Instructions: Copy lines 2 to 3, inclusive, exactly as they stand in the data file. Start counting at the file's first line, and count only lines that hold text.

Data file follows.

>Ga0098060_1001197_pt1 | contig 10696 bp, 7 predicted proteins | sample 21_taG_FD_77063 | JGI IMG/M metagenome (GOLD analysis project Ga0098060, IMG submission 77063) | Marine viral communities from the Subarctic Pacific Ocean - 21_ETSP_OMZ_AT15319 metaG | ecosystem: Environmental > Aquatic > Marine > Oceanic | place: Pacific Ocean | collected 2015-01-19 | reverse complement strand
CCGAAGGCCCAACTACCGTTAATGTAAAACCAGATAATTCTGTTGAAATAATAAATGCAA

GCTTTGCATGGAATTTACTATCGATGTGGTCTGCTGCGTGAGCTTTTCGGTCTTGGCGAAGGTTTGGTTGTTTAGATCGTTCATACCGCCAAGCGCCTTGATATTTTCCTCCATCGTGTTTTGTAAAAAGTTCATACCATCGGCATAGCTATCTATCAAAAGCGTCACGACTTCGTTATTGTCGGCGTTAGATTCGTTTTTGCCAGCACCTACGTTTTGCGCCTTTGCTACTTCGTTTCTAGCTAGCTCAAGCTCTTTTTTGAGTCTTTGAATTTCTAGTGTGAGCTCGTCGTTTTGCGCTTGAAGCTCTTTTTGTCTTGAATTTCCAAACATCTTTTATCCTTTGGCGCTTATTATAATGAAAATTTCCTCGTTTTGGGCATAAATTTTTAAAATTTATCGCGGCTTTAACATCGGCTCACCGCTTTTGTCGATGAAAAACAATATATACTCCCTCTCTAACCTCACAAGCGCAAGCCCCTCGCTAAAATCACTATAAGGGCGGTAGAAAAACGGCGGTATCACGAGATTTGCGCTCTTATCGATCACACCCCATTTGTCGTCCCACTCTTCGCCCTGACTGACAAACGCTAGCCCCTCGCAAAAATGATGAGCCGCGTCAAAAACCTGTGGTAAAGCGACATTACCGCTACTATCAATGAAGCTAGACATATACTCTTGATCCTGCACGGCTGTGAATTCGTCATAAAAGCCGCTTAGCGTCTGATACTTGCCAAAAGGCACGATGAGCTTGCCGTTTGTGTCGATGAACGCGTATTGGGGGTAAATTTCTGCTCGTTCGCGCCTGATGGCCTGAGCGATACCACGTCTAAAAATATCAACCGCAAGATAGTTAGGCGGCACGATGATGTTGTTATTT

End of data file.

CCGAAGGCCCAACTACCGTTAATGTAAAACCAGATAATTCTGTTGAAATAATAAATGCAA

GCTTTGCATGGAATTTACTATCGATGTGGTCTGCTGCGTGAGCTTTTCGGTCTTGGCGAAGGTTTGGTTGTTTAGATCGTTCATACCGCCAAGCGCCTTGATATTTTCCTCCATCGTGTTTTGTAAAAAGTTCATACCATCGGCATAGCTATCTATCAAAAGCGTCACGACTTCGTTATTGTCGGCGTTAGATTCGTTTTTGCCAGCACCTACGTTTTGCGCCTTTGCTACTTCGTTTCTAGCTAGCTCAAGCTCTTTTTTGAGTCTTTGAATTTCTAGTGTGAGCTCGTCGTTTTGCGCTTGAAGCTCTTTTTGTCTTGAATTTCCAAACATCTTTTATCCTTTGGCGCTTATTATAATGAAAATTTCCTCGTTTTGGGCATAAATTTTTAAAATTTATCGCGGCTTTAACATCGGCTCACCGCTTTTGTCGATGAAAAACAATATATACTCCCTCTCTAACCTCACAAGCGCAAGCCCCTCGCTAAAATCACTATAAGGGCGGTAGAAAAACGGCGGTATCACGAGATTTGCGCTCTTATCGATCACACCCCATTTGTCGTCCCACTCTTCGCCCTGACTGACAAACGCTAGCCCCTCGCAAAAATGATGAGCCGCGTCAAAAACCTGTGGTAAAGCGACATTACCGCTACTATCAATGAAGCTAGACATATACTCTTGATCCTGCACGGCTGTGAATTCGTCATAAAAGCCGCTTAGCGTCTGATACTTGCCAAAAGGCACGATGAGCTTGCCGTTTGTGTCGATGAACGCGTATTGGGGGTAAATTTCTGCTCGTTCGCGCCTGATGGCCTGAGCGATACCACGTCTAAAAATATCAACCGCAAGATAGTTAGGCGGCACGATGATGTTGTTATTT